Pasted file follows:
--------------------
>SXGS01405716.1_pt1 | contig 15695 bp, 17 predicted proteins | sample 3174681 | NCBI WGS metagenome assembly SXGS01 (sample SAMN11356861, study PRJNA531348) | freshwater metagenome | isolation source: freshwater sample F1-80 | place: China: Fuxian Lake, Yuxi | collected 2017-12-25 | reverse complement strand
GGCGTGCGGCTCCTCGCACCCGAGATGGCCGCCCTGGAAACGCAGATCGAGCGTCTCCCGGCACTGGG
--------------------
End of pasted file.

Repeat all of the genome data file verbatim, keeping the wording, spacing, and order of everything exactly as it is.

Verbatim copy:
>SXGS01405716.1_pt1 | contig 15695 bp, 17 predicted proteins | sample 3174681 | NCBI WGS metagenome assembly SXGS01 (sample SAMN11356861, study PRJNA531348) | freshwater metagenome | isolation source: freshwater sample F1-80 | place: China: Fuxian Lake, Yuxi | collected 2017-12-25 | reverse complement strand
GGCGTGCGGCTCCTCGCACCCGAGATGGCCGCCCTGGAAACGCAGATCGAGCGTCTCCCGGCACTGGG